The Tokyo Dinner Conclusion

It was now Thursday in Japan, and I woke up with a clear head and ready stomach. First things first, I checked my email for a response from Kamiguchi, and my Inbox was empty. Of course, I thought in a smug voice, What would the CEO of IBM need with 70 bucks?. I felt lucky, and guessed that he would write me back sometime during the day. Victorious and confident, I assumed the letter would read something like this: Dear Heather,

Don’t worry about the bill from last night’s meal. It was my treat, and we were all delighted to help you get home safely. Thank you for entertaining my party with your terrible but charming Japanese.

Sincerely, Sachio Kamiguchi CEO of IBM Lord of All Yen and Banks

I skipped off into the lobby for breakfast and read the paper in the dusty light of Tokyo morning. I skimmed a manga, chatted with my hosts for a couple hours, then spent fourty-five more minutes on the rooftop, cashing in on the cool breeze. I was sailing.

When I came back to my room after my shower, there was an email waiting for me from an unknown Hotmail account – something like pob187458. It had bypassed all my virus and spam guards, so I figured it must be from a Boom employee or a friend from back home.

Was I ever surprised when I opened it up and read:

Dear Heather,

From now on do not email me at work. Do not call me at work. Here is my cellphone number. Use this hotmail address for further correspondence.

Which hotel are you staying at? I will come there for payment.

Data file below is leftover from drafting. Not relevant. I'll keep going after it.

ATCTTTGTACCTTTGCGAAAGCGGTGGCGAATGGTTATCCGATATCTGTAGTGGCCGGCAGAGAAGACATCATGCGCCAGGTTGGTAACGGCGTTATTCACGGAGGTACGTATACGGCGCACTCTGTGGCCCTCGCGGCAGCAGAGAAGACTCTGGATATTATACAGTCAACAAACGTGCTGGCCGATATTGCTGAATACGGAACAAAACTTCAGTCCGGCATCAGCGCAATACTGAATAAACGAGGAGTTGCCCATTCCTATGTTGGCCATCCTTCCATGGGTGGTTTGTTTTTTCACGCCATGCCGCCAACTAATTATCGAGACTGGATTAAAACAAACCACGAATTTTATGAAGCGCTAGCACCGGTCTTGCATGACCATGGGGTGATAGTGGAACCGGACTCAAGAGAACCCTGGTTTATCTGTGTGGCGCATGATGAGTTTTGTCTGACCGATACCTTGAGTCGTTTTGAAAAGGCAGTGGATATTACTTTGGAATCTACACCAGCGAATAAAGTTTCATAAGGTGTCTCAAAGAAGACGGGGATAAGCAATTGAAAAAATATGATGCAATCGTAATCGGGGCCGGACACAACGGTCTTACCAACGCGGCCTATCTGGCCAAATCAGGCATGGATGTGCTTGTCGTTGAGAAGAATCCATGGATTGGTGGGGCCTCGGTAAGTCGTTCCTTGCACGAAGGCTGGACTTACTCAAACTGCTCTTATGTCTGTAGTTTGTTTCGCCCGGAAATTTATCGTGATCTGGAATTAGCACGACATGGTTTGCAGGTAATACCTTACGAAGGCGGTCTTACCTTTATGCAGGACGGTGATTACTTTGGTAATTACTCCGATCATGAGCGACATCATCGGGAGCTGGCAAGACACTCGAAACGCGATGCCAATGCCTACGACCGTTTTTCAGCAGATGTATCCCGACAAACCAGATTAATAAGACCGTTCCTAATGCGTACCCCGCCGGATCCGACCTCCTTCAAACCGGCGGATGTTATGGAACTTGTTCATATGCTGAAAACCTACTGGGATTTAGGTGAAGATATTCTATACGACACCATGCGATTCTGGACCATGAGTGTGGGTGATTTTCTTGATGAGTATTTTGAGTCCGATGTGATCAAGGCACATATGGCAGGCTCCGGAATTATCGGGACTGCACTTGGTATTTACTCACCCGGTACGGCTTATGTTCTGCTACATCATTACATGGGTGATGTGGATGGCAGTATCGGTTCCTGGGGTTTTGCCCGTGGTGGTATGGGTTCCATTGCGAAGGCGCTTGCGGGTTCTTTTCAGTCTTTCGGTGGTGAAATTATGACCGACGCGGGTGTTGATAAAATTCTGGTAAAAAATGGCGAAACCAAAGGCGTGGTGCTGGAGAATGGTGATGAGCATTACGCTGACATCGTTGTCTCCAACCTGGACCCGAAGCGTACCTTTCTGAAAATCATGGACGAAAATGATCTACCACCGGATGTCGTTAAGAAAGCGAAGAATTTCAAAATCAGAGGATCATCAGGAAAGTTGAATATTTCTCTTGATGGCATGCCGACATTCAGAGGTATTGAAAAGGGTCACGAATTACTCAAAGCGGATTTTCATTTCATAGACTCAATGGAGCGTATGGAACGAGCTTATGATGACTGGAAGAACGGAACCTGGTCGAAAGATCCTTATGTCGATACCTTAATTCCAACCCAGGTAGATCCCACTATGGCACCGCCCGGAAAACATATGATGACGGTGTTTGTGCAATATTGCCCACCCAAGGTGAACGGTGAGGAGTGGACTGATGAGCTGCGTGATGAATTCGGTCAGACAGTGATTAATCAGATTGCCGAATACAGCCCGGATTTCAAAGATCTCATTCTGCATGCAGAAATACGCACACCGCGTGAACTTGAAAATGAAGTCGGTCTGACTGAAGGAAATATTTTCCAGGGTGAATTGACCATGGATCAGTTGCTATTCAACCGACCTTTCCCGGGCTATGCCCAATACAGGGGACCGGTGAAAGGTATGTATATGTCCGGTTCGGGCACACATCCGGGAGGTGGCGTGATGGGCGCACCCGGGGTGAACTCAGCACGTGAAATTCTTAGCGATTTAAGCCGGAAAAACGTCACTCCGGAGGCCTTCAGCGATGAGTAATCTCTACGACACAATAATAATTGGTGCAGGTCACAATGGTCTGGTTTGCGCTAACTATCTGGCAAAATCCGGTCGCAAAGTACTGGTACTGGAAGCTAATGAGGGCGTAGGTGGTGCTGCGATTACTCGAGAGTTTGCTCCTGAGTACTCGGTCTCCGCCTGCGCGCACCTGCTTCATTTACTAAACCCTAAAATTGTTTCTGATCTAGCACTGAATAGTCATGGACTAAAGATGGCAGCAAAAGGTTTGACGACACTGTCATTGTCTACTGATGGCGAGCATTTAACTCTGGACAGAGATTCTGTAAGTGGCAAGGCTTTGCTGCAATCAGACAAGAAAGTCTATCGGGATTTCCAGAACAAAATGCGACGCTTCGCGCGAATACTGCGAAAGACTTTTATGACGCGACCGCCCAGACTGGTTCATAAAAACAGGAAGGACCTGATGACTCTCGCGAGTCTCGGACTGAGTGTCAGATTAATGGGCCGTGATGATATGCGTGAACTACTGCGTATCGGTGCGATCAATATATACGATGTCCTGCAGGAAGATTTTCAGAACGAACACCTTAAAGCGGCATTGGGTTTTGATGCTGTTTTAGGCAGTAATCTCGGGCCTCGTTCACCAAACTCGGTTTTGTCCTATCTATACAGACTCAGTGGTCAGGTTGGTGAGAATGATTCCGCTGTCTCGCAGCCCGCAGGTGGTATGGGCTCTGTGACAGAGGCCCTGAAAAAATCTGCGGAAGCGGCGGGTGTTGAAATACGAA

I stared at the email for 10 minutes, dumbfounded, before I started to feel nauseous. The thought occurred to me again, this time in a voice far less smug, What would the CEO of IBM need with 70 bucks? .

He wanted my hotel address. Don’t use his work email. Oh god, oh Christ. He clearly wanted some other form of payment.

My day had been ruined.

Sitting alone in my room, with what must have been the gaunt look of true horror, I responded:


Thank you so much for your response! Don’t worry about coming to my hotel; I know my way around Tokyo and can find my way to your company without getting lost. I can drop off an envelope for you later today, but this evening I am busy ... I have plans with friends. Thank you again!

His response was nearly immediate.


Since I have a meeting, we’ll meet at the ANA hotel in Roppongi at 7pm. I look forward to seeing you.


What!?! The ANA Hotel!? 7pm!? Did he not understand the idea of an Envelope? Clearly, I meant paying him back with money.

My head swimming, I considered my options. One, of course, was to ignore the email and never show up to anything, ever, and spend the rest of my vacation sweating ice in my hotel room. Although an attractive idea, it would go against my principles. Kamiguchi had technically not done anything wrong, and perhaps I was simply misinterpreting his letters. He had paid for my dinner, after all, and loaned me his subordinates when I went searching for an ATM. Maybe the money was a cultural thing; maybe if someone asked to pay you back in Japan, you were expected to take the money regardless of your own personal wealth. A form of etiquette.